In this first in June Occasional, you’ll hear about the water footprint of a kilogram of cheese, a water filter made of writhing earthworms, God's water rates, and the water-logged political crisis in Maharashtra. Meet Cardinal Francis George, Pure Water Annie, Rahm Emanuel, Dr. Joseph Cotruvo, and Moses. Hear about artificial wetlands in Saudi Arabia, water on Mars, Legionella, Greenpeace, and Cincinnati's big new crypto shield. Learn how to change water filter cartridges, how to remove formaldehyde from water, how to produce water by smiting rocks, and, as always, there is much, much more.
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While you were keeping an eye on tornadoes and waiting for school to be out, a lot of interesting things happened in the ever-changing world of water. Read on to hear about some of them.
If you're wondering what the residents of Arvi village in Beed district of Maharashtra in India are doing, they are peering appreciatively into the village well as a government tanker loads 20,000 liters of fresh water into the well. The region is suffering from a decades-long drought and there has been much political unrest in the region focused on the government's apportionment of scarce water supplies. See the Pure Water Gazette's earlier article on the subject . Now there is a new turn of events, as Greenpeace has become involved:
Greenpeace Accuses Authorities in India of Diverting Water from People to Power Plants
Greenpeace has charged that in drought-plagued Maharashtra, the state government diverted water to thermal power plants in scarcity regions. Water being released from dams, Greenpeace says, is going to power plants when it should be going to thirsty people.
The area is experiencing the worst drought in 40 years. Many areas report zero water storage.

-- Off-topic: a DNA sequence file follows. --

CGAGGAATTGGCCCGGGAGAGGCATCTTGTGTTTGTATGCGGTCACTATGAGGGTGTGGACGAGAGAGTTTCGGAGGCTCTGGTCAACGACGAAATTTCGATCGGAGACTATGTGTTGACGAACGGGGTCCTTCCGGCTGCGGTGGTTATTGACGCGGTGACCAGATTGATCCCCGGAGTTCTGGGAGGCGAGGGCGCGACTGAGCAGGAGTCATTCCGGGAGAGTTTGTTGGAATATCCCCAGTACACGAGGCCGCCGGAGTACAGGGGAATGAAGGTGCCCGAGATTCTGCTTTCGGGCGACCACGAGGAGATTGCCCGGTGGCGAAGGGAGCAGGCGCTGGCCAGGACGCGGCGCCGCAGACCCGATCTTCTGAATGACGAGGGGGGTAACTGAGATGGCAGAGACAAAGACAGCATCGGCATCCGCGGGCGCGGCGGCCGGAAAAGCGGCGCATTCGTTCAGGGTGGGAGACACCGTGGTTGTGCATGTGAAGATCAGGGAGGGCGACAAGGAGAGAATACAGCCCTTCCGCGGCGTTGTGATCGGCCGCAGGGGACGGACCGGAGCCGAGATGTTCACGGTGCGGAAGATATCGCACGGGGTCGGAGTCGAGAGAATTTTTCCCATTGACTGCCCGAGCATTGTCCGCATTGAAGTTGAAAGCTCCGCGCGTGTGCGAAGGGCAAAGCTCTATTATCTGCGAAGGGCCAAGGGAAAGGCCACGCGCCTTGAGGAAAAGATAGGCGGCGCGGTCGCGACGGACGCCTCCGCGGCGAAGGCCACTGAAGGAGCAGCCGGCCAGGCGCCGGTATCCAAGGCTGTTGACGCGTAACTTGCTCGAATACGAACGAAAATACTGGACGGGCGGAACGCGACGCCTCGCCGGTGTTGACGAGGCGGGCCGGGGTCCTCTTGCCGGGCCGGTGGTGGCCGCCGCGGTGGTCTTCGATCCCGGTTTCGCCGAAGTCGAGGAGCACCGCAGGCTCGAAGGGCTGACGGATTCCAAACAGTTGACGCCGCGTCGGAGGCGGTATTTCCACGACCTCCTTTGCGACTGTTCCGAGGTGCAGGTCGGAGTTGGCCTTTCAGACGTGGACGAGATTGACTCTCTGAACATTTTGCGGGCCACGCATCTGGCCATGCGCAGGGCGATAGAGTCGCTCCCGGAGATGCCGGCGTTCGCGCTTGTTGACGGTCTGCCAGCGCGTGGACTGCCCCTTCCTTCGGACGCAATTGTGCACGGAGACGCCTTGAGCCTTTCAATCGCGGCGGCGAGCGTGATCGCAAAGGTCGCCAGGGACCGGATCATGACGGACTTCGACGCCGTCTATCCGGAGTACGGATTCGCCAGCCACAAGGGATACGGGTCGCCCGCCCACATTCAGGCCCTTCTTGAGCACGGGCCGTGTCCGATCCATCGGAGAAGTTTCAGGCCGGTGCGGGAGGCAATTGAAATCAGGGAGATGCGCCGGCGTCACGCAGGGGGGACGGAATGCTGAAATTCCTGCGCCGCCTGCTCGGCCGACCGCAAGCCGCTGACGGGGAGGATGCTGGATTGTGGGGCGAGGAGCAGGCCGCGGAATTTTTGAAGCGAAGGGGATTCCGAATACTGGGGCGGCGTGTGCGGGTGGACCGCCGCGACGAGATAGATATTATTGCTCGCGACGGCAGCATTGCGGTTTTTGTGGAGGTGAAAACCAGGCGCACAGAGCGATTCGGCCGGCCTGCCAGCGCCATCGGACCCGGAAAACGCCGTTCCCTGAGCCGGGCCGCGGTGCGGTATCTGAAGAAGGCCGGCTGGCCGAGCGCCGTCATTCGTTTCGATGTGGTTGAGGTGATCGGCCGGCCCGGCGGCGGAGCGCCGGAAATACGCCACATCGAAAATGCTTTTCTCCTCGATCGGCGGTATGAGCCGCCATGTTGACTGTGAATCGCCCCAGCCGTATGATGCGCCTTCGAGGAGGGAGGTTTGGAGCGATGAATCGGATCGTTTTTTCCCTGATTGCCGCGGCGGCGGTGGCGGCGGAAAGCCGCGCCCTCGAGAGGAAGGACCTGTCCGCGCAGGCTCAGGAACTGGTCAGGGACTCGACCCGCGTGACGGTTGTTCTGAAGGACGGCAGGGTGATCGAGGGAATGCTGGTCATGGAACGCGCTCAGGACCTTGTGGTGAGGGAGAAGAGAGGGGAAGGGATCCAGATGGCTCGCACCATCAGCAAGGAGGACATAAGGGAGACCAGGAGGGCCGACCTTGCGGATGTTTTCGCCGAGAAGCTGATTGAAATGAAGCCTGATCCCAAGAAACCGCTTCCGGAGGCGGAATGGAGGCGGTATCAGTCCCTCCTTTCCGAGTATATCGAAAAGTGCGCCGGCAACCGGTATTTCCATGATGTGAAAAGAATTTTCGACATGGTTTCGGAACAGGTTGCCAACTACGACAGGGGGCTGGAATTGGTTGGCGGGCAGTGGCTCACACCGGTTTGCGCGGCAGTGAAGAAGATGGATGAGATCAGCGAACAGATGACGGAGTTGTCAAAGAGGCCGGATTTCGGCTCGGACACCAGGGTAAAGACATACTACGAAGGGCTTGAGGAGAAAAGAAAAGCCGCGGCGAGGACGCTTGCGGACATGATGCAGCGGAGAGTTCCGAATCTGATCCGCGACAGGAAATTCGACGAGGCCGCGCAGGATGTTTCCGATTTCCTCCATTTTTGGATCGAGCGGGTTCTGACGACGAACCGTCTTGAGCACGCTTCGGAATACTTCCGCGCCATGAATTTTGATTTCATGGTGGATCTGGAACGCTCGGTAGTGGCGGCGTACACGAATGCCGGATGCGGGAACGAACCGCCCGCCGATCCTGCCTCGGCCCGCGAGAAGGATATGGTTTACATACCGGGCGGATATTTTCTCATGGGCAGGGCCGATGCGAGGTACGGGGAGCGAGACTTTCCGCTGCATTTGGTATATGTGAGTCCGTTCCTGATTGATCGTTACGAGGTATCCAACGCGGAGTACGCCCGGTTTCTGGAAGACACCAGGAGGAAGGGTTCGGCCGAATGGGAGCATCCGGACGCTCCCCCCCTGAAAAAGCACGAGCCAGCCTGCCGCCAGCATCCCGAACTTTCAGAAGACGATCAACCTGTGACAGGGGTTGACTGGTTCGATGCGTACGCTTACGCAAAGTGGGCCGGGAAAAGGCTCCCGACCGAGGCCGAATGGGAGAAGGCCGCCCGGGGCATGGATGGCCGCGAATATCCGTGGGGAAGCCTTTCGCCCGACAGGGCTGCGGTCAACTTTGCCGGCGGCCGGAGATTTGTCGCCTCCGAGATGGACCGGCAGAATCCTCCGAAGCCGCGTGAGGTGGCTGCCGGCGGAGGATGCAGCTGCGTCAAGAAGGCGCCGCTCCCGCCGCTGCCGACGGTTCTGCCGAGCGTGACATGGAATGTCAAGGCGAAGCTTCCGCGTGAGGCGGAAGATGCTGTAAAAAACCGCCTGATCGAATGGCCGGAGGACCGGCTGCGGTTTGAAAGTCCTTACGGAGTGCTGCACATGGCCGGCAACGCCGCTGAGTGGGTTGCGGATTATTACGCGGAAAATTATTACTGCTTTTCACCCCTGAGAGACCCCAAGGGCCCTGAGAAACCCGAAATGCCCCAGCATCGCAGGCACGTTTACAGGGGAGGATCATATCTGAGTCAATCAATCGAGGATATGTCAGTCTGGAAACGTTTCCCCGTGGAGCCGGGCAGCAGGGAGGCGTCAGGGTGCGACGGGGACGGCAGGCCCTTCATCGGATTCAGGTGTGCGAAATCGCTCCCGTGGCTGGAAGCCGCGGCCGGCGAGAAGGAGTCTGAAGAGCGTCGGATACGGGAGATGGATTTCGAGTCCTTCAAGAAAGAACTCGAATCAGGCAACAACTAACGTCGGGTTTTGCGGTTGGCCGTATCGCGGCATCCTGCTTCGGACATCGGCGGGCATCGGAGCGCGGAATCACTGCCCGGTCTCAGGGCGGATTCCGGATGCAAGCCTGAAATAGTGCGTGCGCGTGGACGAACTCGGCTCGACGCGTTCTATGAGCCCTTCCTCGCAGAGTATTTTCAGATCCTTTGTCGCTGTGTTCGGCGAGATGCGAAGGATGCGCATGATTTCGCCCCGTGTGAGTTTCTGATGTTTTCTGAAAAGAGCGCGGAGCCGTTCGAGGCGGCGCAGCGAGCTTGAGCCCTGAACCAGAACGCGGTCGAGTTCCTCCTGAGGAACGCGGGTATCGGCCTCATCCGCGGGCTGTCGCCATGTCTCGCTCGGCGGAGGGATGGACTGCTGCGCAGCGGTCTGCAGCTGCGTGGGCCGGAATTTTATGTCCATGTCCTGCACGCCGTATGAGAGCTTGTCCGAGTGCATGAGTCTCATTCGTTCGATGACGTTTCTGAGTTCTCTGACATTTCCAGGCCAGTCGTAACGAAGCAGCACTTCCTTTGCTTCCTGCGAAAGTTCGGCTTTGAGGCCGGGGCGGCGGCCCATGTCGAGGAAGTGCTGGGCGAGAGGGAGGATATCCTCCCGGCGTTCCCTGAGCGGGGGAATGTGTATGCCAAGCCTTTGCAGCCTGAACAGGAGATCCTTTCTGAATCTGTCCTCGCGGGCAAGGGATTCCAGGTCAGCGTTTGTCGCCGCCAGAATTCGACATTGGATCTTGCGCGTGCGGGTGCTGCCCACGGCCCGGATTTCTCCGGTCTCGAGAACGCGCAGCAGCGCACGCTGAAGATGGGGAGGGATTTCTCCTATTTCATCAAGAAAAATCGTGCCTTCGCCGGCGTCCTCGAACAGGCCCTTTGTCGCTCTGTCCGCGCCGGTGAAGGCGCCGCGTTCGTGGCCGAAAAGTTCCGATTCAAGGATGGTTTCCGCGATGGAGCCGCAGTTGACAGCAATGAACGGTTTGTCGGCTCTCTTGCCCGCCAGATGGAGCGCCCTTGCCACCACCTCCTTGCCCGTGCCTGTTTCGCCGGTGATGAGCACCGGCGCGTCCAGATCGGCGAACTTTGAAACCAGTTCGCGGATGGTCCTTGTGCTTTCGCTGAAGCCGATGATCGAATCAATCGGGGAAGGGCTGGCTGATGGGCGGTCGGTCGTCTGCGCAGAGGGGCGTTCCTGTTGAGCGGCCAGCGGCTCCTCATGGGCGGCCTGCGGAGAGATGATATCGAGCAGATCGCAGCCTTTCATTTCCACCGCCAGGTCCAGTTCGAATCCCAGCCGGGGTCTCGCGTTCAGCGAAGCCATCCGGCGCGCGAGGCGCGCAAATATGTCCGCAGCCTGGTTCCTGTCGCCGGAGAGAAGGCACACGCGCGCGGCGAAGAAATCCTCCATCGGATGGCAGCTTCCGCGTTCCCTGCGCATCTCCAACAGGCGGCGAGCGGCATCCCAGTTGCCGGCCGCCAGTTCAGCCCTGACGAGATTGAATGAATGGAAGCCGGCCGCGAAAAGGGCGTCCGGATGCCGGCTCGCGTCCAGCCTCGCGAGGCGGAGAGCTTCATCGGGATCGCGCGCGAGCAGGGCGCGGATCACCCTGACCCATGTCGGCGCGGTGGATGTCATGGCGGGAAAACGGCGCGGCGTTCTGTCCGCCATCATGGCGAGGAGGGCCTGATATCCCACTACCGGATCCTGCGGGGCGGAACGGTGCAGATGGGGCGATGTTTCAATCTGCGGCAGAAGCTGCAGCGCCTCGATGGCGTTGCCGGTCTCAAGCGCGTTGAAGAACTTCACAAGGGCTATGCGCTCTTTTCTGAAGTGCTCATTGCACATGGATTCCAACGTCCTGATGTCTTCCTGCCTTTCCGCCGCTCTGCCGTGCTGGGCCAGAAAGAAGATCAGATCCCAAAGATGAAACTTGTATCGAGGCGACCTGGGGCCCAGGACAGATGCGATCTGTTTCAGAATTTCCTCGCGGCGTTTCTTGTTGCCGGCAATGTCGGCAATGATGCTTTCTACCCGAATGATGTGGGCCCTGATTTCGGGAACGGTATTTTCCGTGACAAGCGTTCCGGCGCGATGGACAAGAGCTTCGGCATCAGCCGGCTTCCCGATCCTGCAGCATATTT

The state government said in a resolution of January of 2013 that water from big, small and medium projects should be reserved only for drinking water, keeping the acute scarcity in mind. Greenpeace believes that this promise is not being kept.
Energy production is a high consumer of water. In the power plants of the region, to generate one MW of coal based power, 4,000 to 5,000 liters of water are needed per hour.
Greenpeace has called for a cumulative water impact assessment in the river basins of the state, a halt to diversion of water in the meantime, and eventually an energy policy which is less water intensive. Power plant officials point out that they are doing all they can to recycle and conserve water and that power, too, is essential to the region.
In Biblical times, God always provided water for his people without charge. The mayor of Chicago is not so generous.
You may have heard that there is a heated discussion taking place in Chicago about the city's attempt to raise a few million a year for the city coffers by requiring churches to pay for at least a part of the water they use. Church officials are fighting the change. Below is a piece by the editor of WaterWorld. Don't blame WaterWorld for the pictures. The Pure Water Gazette added them.--
Water is God’s Gift, but Pumping Costs Money